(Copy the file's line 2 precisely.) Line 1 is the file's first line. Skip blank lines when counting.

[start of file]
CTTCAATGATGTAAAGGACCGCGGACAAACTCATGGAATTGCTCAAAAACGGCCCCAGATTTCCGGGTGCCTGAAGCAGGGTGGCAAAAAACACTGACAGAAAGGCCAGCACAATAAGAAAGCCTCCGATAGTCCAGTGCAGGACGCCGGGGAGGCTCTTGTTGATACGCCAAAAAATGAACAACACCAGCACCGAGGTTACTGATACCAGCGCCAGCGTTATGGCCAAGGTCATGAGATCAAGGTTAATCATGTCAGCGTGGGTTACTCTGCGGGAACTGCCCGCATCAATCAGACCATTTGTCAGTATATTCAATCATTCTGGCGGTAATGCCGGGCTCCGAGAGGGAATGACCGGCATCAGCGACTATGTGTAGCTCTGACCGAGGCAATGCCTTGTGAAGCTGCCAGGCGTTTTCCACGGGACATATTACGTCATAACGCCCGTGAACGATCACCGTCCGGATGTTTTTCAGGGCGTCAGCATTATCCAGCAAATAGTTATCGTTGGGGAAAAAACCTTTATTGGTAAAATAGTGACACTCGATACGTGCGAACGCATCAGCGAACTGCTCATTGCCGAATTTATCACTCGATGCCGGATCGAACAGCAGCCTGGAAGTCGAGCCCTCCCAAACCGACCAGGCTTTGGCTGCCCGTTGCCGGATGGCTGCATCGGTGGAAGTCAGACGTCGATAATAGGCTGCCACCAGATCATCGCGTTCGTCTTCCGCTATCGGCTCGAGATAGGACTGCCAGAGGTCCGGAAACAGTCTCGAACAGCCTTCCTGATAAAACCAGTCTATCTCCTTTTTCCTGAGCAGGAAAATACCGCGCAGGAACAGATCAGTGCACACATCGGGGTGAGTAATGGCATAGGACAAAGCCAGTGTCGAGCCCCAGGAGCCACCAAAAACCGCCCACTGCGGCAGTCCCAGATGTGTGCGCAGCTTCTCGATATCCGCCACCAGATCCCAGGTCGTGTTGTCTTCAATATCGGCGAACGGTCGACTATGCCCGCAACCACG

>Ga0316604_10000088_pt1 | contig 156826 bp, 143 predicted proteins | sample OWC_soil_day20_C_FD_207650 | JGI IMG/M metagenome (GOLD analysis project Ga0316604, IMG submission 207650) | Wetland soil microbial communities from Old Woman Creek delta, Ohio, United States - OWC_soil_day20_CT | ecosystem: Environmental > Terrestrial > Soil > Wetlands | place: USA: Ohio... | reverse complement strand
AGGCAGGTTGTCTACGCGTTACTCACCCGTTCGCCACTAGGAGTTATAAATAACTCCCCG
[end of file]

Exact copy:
>Ga0316604_10000088_pt1 | contig 156826 bp, 143 predicted proteins | sample OWC_soil_day20_C_FD_207650 | JGI IMG/M metagenome (GOLD analysis project Ga0316604, IMG submission 207650) | Wetland soil microbial communities from Old Woman Creek delta, Ohio, United States - OWC_soil_day20_CT | ecosystem: Environmental > Terrestrial > Soil > Wetlands | place: USA: Ohio... | reverse complement strand